Maximum the Hormone – Yoshū Fukushū (2013)

Yoshu_Fukushu_frontIt starts with a gently picked guitar, before a sweet female voice begins to sing in sweet, pure Japanese.

Fifty seconds in, the song erupts with a huge wall heavy guitar riff, accompanied by a death metal roar.

The guitar falls away, but the riff remains, building back towards a crescendo, while a male Japanese voice rants, increasing in anger until again the massive wall of noise and the death scream return.

Then, at two minutes, the riff kicks into double time, the drums clashing away in a metal thrash, with screamed vocals over the top, two clearly different male voices trading lyrics.

Until a minute later, suddenly a great big catchy pop-punk chorus, four voices rising towards a triumphant refrain, something like a Japanese Green Day.  Before, boom!, we’re back into the thrash.

It’s insane.  It’s unpredictable.  I love it.

Yoshū Fukushū is the sixth album by Japanese rock / metal / everything band Maximum the Hormone.  And it may be one of the most exciting metal albums I’ve heard in ages.  So much fun, so much variety, so much musicianship.  They happily flit between a range of rock and metal genres; from thrash, doom metal, 80s hair metal, nu-metal, hardcore, ska, new wave and pop.  Often within the same song.

The band are made of blue-haired bassist Ue-Chan, who looks like Flea but whose playing style reminds me more of Faith No More’s Billy Gould; often funky but able to dive down and hold firm the bottom end during the faster, harder elements.  There’s Daisuke Han, board-shorts and t-shirt wearing vocalist, specialising in the harsh vocals, possessing a scream able to move up and down registers to fit the key of the song he’s roaring over.

There’s big, hirsute Maximum the Ryo, guitarist, clean vocalist and chief songwriter.  Very talented guitarist, and also possessed of a very voice, able to sing and shout within whatever genre he’s decided to take the song though.

Then, at the back, perhaps the band’s most important element, his sister Nao.  Band founder, drummer, and singer.  She’s able to provide the band with the sweetest J-Pop vocals, a real point of difference as the band’s songs flit joyfully between genres heavy and soft.  And, as well as the sweetness, she’s got a high-register scream that’s fills out the heaviest parts of their music superbly.  And she could arguably be one of the most spectacular drummers currently working in rock.  Seriously.  Her ability to chop and change styles and feels, to lay down a superb blast beat one moment then a nicely syncopated ska beat the next, is simply brilliance.

Yoshū Fukushū is an album I can’t listen to without smiling. Smiling often. And a bit of headbanging.  The sheer confidence and competency they show as the move a song from the heaviest thrash, to the bouncy pop-rock, to catchy pop, and back again is a joy to listen to.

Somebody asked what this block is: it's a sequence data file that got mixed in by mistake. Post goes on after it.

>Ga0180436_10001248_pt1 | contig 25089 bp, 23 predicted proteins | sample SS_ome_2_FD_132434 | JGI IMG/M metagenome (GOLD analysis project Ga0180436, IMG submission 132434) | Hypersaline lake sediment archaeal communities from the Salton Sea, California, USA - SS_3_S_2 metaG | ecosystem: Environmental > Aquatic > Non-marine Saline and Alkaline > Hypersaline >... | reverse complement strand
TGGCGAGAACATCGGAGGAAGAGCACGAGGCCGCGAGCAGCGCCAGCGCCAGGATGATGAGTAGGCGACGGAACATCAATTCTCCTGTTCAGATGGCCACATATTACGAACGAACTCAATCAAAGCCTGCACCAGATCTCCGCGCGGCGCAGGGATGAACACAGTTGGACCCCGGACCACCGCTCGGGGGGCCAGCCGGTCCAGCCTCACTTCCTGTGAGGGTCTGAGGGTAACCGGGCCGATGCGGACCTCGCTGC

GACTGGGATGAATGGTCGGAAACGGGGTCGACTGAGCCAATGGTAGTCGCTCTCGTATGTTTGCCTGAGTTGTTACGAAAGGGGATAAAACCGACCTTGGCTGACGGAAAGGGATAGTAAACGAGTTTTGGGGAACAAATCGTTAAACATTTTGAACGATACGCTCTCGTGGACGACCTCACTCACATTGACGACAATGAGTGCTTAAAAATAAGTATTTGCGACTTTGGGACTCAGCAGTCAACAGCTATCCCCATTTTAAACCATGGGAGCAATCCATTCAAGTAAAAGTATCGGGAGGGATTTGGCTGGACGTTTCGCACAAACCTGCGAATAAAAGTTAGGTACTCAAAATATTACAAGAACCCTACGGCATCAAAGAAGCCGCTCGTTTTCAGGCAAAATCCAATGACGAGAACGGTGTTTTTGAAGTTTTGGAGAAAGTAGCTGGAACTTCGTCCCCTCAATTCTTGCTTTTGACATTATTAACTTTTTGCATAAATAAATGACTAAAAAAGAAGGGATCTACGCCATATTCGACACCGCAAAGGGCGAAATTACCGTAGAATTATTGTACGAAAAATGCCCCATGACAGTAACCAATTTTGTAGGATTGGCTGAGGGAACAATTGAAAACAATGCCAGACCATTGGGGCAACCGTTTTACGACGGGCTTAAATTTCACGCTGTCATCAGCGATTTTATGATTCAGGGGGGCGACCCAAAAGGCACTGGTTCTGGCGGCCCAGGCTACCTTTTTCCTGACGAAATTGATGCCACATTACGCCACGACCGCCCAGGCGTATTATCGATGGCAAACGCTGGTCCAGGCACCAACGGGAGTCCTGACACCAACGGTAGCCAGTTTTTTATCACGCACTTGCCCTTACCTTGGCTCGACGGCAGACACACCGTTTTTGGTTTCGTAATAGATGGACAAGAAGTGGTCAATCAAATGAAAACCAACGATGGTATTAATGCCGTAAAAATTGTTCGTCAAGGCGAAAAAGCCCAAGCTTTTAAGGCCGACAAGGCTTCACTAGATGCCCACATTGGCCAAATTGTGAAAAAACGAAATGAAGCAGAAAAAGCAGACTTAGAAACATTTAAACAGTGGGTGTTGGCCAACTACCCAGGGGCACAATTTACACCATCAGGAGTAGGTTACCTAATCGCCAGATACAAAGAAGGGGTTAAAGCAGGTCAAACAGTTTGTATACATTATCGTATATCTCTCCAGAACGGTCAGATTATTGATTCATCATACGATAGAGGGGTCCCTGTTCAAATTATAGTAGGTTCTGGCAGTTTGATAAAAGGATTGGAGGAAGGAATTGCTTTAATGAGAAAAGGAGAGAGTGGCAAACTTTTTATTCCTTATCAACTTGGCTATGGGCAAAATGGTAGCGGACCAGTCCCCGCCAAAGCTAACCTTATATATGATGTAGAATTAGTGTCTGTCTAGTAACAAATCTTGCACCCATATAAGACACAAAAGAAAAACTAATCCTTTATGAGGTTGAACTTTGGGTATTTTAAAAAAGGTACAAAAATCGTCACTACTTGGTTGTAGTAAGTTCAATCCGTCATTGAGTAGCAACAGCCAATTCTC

A bouncy new wave pop song has a huge dirge-like doom metal breakdown in the middle.  A Hagar-era Van Halen sounding rock song breaks into a hardcore punk middle eight, before a surf-pop chorus sweeps over the top.  A fast, skate-punk thrash is held together by a Nao-screeched pop chorus.  A chorus as catchy as anything ever written by ABBA breaks out into a double-time detuned mosh.

And there’s even a self-titled theme song; which could be Tool if Maynard was singing in Japanese.  And if they had a female vocalist able to sing an addictive little hook over a heavy-as-fuck chorus.  And if Tool were able to relax enough to turn the middle of a song into a little rock-rap of the sort Red Hot Chilli Peppers used to do in the 80s.

The album’s catchy-as-fuck.  Apart from occasional use of English I don’t understand a single thing they’re saying, but yet I often find myself singing the songs out loud to myself.  In Japanese. Potentially awkward.

Yoshū Fukushū is intense, weird, surprising, and a huge amount of fun.  Maximum the Hormone are a band that clearly loves and listens to a lot of rock music across a huge spectrum of styles and feels, and enjoys mixing them together into some utterly unique combination of songs.    I struggle to think of many Western rock bands who can (or who did) flit between styles so confidently.  I keep coming back to Faith No More; but that just may be recognising an idiosyncratic approach to what they do – and a huge sense of fun – within both bands.

Ah, look, you really need to check them out yourself.  Below’s the video for one of the singles off the album, A.L.I.E.N, and it’s superb.  Keep watching.  If you think it gets a bit intense and odd when the bassist sprouts a second and third head, you haven’t seen anything yet.  Because just when you think it can’t get any louder, it goes someone where entirely.  Keep watching…

Beer match:  I reckon you want something a bit playful, a bit surprising, a bit rock-and-roll to go with this album.  Sounds like a Townshend beer to me.  I’m very tempted to suggest the Divine Intervention, the strong, hoppy Belgian pale brewed with Southstar’s Kieran Haslett Moore, but both Kieran and Martin Townshend might not like me co-opting their Slayer-inspired ale or a genre-mashing Japanese metal band.  Or maybe they won’t?

Ah, either way, instead I’d suggest the JCIPA instead.  One of my favourite beers; a superbly balanced “traditional” IPA; not a hop-bomb, not too sweet, just the right combination of malt and hops rolling over each other.  A nice punch of citrus, a nice lingeringly sweet bitterness, a lot of fun, and maybe a pleasant surprise if you were expecting a more American-style IPA.   Just like you’d be surprised by Maximum the Hormone if you were expecting American-style metal…


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